New York interior design firm Roman and Williams has combined decorative Victorian elements with references to New York’s jazz age in its ornate interior to the NoMad Hotel in London.
Located in the former Bow Street Magistrates Court and Covent Garden Police Station, the hotel is the first international outpost of the American hospitality chain NoMad.
Dating back to the late 19th century, the Class II listed building houses 91 hotel rooms, a glass-domed greenhouse restaurant, a classic British pub-style bar and a magnificent ballroom inside. the original court.
Roman and Williams aimed to enhance the complex’s Victorian features, while inserting new decorative accents reminiscent of 1920s New York.
“The challenge of integrating a newly built addition with the building’s hereditary architecture was a space ripe for dichotomies,” said the firm, founded by husband-wife duo Robin Standefer and Stephen Alesch in 2002.
“Old and new, hard and soft, New York and London – these principles abound and flourish throughout the building.”
Guests enter the hotel lobby through the original porte-cochere.
The reception is tucked to one side, with a paravent covered in a hand-embroidered version of Watts by Westminster’s archival pattern Pear, which took two months to produce.
The design team added a new main staircase lined with mahogany and framed by a theatrical proscenium arch, while the lobby chandelier was found in Connecticut, restored and shipped to the UK.
“This space is the hotel’s connection, both when it acts as the physical compass for guests and walkers as well as in its aesthetic intersection,” said the design team. “It embodies the dichotomy between old and new.”
A steel catwalk hanging over the lobby leads guests to their bedrooms, while the former police station in addition to the reception, which is covered by a three-tiered glass dome, has been transformed into a dining area all day.
The space is filled with greenery from free-standing trees to climbing plants draped down pillars to create the impression of being in an Edwardian greenhouse.
Bench seats upholstered in green mohair guide the eye through the center of the dining area, and custom tiles developed by Bantam Tile Works cover the walls.
The hotel’s fireplace lounge is located right next to the Atrium and offers a more intimate dining room, while the greenhouse continues with hand-painted botanical wallpaper framed with dark wood paneling.
In the library, which serves as the hotel’s living room, vintage velvet seats are surrounded by Sapele mill shelves. Burnt brass picture lamps illuminate oil paintings, paper ephemera and a collection of antique books.
The building’s original judge’s court has been rediscovered as a formal ballroom with double-height walls covered by a mural by French painter Claire Basler.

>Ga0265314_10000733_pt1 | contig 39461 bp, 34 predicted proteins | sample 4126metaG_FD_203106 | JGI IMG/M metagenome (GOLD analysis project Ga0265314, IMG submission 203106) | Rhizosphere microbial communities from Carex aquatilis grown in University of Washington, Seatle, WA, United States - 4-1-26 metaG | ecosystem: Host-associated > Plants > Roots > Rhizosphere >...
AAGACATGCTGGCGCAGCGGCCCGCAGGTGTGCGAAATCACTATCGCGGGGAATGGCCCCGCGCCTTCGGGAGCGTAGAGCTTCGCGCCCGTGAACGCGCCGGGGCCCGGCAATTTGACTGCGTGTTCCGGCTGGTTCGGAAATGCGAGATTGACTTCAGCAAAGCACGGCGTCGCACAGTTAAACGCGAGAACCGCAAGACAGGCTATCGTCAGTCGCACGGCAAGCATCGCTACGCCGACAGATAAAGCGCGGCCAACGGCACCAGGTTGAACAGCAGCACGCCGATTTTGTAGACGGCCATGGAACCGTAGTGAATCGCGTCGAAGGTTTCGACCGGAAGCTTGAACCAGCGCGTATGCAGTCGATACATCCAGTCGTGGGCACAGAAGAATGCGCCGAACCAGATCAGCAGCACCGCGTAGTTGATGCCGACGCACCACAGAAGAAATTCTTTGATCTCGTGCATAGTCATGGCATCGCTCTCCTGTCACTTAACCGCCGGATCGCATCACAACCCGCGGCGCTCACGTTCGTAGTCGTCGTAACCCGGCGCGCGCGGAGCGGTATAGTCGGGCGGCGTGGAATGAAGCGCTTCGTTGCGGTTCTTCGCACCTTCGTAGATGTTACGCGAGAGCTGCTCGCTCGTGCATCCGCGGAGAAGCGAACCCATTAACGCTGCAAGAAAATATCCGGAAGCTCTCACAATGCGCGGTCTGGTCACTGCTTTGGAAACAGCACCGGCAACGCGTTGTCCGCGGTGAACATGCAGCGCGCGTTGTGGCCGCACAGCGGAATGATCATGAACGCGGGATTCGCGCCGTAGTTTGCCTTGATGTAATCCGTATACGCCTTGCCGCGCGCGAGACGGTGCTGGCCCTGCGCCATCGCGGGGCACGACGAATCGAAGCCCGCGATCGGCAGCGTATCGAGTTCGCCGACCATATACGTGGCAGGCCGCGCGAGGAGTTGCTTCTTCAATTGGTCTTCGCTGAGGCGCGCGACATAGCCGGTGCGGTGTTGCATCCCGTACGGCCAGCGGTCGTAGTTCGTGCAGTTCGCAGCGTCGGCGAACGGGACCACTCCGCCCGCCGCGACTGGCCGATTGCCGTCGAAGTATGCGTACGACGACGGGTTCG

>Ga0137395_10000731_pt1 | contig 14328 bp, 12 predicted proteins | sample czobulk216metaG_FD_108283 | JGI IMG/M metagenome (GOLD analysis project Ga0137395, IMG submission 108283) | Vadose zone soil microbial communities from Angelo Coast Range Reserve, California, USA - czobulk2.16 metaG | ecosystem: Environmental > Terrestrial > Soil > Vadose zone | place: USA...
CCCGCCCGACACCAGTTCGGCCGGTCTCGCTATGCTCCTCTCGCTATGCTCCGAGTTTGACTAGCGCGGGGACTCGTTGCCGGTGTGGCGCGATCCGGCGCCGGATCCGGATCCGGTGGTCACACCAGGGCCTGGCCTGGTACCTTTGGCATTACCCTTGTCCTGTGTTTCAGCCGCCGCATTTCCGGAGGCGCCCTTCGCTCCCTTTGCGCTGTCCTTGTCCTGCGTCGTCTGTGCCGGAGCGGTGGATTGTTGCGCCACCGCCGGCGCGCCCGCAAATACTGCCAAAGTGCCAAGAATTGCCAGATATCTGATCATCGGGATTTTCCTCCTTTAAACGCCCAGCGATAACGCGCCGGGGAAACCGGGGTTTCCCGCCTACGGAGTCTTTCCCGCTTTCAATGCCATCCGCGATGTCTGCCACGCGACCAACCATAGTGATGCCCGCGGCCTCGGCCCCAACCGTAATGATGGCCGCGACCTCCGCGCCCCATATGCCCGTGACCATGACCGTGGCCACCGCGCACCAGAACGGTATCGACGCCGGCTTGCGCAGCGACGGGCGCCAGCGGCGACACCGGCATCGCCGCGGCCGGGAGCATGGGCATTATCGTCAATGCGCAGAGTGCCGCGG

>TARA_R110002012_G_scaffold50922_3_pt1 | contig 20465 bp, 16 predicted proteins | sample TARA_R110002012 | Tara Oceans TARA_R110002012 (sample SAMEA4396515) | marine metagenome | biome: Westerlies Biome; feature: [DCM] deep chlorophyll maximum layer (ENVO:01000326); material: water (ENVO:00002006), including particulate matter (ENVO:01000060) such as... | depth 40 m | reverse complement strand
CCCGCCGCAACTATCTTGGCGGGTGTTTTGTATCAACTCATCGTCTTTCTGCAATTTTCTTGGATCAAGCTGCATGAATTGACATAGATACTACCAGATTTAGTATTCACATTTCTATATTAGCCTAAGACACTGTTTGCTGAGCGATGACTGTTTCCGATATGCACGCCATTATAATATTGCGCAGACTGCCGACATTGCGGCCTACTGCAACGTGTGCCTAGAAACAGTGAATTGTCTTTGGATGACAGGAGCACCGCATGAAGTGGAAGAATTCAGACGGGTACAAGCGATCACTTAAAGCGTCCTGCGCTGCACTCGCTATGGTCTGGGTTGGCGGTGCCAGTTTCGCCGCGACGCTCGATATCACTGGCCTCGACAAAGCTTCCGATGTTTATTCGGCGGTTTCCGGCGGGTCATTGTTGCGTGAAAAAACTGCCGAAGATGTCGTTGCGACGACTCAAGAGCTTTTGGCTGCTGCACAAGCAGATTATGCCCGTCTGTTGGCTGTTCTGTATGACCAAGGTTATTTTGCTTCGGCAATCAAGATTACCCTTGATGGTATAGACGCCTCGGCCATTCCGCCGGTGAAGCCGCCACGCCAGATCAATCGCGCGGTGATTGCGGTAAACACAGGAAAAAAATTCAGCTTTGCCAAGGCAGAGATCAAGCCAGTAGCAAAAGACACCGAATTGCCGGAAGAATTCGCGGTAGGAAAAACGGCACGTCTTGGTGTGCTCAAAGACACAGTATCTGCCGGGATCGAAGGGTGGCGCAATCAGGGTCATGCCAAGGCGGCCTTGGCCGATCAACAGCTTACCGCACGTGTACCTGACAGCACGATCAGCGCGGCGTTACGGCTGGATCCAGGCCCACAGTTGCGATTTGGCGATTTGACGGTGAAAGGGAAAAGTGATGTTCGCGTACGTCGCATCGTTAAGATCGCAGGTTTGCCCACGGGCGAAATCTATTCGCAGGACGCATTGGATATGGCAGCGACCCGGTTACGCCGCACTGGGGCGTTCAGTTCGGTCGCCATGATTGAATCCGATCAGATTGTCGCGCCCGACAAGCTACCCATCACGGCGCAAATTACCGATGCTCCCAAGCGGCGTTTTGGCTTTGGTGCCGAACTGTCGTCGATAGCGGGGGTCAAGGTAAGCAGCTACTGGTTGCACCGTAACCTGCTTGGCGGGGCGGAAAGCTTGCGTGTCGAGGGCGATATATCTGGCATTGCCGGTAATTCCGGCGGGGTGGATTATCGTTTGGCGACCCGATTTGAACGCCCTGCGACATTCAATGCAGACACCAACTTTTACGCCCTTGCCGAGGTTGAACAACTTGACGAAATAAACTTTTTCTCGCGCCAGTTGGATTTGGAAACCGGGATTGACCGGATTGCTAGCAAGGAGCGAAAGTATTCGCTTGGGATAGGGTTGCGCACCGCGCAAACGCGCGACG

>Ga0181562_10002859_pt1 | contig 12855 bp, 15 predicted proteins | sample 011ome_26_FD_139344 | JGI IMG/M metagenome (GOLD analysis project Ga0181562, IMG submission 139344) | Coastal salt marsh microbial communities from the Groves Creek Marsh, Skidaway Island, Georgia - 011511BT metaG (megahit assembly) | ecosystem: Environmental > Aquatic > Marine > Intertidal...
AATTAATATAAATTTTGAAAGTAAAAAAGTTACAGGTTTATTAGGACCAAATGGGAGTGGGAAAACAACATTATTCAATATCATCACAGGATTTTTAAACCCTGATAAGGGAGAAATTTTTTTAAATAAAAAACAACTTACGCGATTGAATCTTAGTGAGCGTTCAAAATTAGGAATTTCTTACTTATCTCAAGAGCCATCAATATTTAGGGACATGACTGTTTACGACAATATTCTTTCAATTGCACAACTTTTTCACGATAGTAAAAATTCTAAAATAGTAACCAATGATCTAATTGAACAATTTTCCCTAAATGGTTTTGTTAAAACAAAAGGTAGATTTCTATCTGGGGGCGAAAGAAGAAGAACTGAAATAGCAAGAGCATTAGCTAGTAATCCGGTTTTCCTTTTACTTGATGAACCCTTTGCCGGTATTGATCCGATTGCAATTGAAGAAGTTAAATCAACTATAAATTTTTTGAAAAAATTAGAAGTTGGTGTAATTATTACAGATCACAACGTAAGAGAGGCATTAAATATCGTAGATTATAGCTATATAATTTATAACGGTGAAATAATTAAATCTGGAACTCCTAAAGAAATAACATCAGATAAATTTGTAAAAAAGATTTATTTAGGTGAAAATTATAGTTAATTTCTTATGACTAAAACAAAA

Huge chandeliers hang from the original ceiling, which was uncovered by the design team, while hand-blown sconces jump from the surface of the mural to create a dark, whimsical atmosphere.
Meanwhile in the former police station, Roman and Williams have created the Side Hustle bar as a modern take on the British pub.
Its interior refers to the golden age of the locomotive journey with walls lined with embossed leather upholstery and turbine panels, while blown glass balls and linen-shaded sconces hang between leather and mahogany booths.
The NoMad Bar in the Atrium, on the other hand, has a bubbly, maximalist design that celebrates the decorative arts.
It combines Delft ceramics, Italian modernist lighting and furniture in the style of the aesthetic movement — an art movement from the late 1800s that fought for pure beauty and “art for art’s sake.”
A golden damask fabric by Rubelli covers each of the ebonized walls in mahogany, while hand-gilded, embossed leather by Atelier Premier fronts the bar.
Each of NoMad London’s rooms has a stone mosaic bathroom, marble vanities and custom Lelievre damask wallpaper.
The 20 suites are designed to look like well-appointed apartments with their own living and dining area as well as a claw-foot bath in the bedroom.
NoMad, which is owned by the New York-based Sydell Group, also has an outpost in Las Vegas and one in Los Angeles, located in a former bank headquarters.
The chain’s original location, housed in a Beaux Arts building in New York’s NoMad neighborhood, announced its permanent closure earlier this year due to the pandemic.
Photography is by Simon Upton unless otherwise noted.